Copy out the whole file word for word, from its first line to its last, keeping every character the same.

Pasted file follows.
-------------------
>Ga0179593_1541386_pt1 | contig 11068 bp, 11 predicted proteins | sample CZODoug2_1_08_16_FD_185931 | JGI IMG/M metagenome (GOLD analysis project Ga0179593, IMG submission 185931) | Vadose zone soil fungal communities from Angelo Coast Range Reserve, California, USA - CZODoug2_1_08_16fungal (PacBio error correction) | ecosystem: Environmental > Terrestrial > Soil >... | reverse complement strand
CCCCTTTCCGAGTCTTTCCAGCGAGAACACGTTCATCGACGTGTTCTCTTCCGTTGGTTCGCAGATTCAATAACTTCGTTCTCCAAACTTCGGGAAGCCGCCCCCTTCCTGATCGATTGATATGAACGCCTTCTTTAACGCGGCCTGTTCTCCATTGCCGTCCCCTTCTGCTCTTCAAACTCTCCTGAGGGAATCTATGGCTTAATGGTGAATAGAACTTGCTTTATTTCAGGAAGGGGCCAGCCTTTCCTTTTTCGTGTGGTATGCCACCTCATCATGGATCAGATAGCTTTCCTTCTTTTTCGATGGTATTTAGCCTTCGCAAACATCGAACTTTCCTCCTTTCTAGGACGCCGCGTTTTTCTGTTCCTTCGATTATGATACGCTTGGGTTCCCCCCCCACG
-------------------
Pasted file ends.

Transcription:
>Ga0179593_1541386_pt1 | contig 11068 bp, 11 predicted proteins | sample CZODoug2_1_08_16_FD_185931 | JGI IMG/M metagenome (GOLD analysis project Ga0179593, IMG submission 185931) | Vadose zone soil fungal communities from Angelo Coast Range Reserve, California, USA - CZODoug2_1_08_16fungal (PacBio error correction) | ecosystem: Environmental > Terrestrial > Soil >... | reverse complement strand
CCCCTTTCCGAGTCTTTCCAGCGAGAACACGTTCATCGACGTGTTCTCTTCCGTTGGTTCGCAGATTCAATAACTTCGTTCTCCAAACTTCGGGAAGCCGCCCCCTTCCTGATCGATTGATATGAACGCCTTCTTTAACGCGGCCTGTTCTCCATTGCCGTCCCCTTCTGCTCTTCAAACTCTCCTGAGGGAATCTATGGCTTAATGGTGAATAGAACTTGCTTTATTTCAGGAAGGGGCCAGCCTTTCCTTTTTCGTGTGGTATGCCACCTCATCATGGATCAGATAGCTTTCCTTCTTTTTCGATGGTATTTAGCCTTCGCAAACATCGAACTTTCCTCCTTTCTAGGACGCCGCGTTTTTCTGTTCCTTCGATTATGATACGCTTGGGTTCCCCCCCCACG